Panicked screams could be heard from men, women and children having a hard time staying afloat in the fast-moving water.
VIDEO: Cop Helps Pull 25 Struggling Migrants Out Of Canal
A sheriff’s deputy in Yuma, Arizona, helped pull 25 migrants, including a number of children, from a canal after they had jumped in and were trying to swim across. Yuma is 10 miles from the Mexican border.
Video posted online shows the deputy and a Border Patrol agent helping the migrants out of the water on Jan. 8.
“I need assistance, I have people drowning,” the deputy said over the radio after driving past people in the canal, according to the video posted by the sheriff’s department.
“At approximately 8:04 a.m., a Yuma County Sheriff’s Deputy was on patrol on the Levee Road and County 13½ Street when he observed a group of people jumping into and swimming in the canal,” the Yuma County Sheriff’s Office posted online on Jan. 8. “As he approached, panicked screams could be heard from men, women and children having a hard time staying afloat in the water,” which was fast-moving.
“The deputy exited his vehicle and deployed ropes and tow straps to assist with pulling the near drowning victims to safety. He continued assisting the distressed group until he assured all individuals were out of danger.”
A Border Patrol Agent, who was patrolling the opposite side of the levee, also assisted by deploying additional tow straps, the Yuma County Sheriff’s Office said.
No major injuries were reported.
“It was learned that the individuals were part of a group that had entered into the United States illegally and were en route to continue their journey into the country,” the sheriff’s office said.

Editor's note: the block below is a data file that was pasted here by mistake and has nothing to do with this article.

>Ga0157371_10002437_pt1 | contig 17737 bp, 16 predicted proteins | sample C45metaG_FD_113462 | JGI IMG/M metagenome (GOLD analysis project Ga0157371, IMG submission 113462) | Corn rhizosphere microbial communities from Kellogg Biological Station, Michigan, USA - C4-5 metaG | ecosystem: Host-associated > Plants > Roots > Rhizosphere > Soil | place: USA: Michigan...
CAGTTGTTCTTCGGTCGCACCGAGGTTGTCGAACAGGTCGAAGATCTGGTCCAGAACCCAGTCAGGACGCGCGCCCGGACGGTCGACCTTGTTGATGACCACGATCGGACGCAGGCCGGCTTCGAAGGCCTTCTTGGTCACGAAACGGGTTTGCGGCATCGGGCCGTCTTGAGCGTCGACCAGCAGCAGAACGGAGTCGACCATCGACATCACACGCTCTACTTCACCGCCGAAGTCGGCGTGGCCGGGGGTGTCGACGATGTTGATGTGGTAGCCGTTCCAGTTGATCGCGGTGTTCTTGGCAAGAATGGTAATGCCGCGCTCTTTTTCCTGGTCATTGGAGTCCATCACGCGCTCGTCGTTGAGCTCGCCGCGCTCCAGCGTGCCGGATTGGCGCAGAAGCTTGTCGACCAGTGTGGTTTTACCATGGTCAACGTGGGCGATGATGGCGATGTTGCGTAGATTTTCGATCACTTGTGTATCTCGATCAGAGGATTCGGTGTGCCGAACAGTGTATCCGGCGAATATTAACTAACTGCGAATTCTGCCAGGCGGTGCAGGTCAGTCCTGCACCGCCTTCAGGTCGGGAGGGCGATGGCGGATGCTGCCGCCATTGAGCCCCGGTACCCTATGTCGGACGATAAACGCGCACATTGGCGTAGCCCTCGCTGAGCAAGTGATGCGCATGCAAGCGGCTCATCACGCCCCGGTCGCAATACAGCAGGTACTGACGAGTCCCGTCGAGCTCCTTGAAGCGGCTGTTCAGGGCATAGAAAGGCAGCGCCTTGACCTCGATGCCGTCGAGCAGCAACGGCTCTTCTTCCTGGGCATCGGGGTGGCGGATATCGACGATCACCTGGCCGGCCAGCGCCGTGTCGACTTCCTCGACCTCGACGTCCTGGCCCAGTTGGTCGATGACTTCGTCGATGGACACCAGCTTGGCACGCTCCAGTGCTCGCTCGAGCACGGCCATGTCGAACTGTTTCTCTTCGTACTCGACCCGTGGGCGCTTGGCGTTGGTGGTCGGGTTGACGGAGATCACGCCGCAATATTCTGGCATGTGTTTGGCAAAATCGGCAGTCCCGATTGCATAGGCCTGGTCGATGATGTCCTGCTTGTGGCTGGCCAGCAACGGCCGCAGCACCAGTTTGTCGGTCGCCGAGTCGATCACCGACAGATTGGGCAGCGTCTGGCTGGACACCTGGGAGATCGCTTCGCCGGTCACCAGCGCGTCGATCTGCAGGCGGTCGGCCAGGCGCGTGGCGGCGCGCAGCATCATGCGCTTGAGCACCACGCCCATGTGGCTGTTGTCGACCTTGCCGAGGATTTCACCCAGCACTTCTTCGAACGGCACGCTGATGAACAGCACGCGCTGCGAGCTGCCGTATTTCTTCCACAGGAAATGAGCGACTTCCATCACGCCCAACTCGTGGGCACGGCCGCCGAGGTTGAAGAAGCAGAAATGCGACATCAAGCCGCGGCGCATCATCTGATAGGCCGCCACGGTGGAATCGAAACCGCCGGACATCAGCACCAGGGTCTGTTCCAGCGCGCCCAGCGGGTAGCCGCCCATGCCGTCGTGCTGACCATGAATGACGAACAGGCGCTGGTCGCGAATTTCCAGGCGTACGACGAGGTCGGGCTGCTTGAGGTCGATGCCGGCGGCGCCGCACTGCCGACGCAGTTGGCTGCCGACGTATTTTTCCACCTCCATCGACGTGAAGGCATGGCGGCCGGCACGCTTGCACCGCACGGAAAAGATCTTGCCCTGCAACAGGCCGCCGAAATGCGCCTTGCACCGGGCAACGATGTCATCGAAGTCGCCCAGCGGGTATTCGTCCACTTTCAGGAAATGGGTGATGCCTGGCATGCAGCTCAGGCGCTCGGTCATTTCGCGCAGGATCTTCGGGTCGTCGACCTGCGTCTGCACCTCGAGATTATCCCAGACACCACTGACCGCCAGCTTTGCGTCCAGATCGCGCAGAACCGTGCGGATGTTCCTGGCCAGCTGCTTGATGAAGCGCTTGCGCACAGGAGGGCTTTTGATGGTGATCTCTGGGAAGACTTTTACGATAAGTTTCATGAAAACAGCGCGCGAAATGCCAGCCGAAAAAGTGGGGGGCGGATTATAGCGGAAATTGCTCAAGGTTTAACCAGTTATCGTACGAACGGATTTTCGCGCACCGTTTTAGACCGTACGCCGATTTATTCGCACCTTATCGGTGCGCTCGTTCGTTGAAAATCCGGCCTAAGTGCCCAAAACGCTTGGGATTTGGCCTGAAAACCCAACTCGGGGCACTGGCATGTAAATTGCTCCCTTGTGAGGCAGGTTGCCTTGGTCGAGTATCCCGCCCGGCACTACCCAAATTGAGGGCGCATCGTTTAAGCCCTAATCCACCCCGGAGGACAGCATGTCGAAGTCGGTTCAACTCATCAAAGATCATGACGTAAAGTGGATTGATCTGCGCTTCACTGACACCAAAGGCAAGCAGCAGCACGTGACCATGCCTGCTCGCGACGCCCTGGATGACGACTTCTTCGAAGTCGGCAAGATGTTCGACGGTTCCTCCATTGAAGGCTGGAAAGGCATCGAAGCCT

Border Patrol agents arrived on the scene to process the migrants accordingly, the sheriff’s office said.
“I think the thing that stood out to me the most is how small the children were,” Juanita Molina, executive director of Border Action Network, told NBC 12 News in Phoenix, Arizona.
Molina said migration has changed from adult single men to people seeking asylum and families, including children.
“That’s where we’re seeing the severity of this crisis, and the potentially lethal consequences for the vulnerable populations who are crossing right now,” Molina told 12 News.
Molina said people making their way to the United States are growing more desperate and willing to chance the tough terrain to make it into the country.
“What we hear over and over again when we speak to migrants who have crossed is even though these are very dangerous circumstances, it’s always the same answer: ‘We’d rather die trying,” Molina said.
In December 2021, Yuma County Supervisor Jonathan Lines told Border Report that 6,000 migrants entered the United States near Yuma over a span of five days.
Edited by Judith Isacoff and Kristen Butler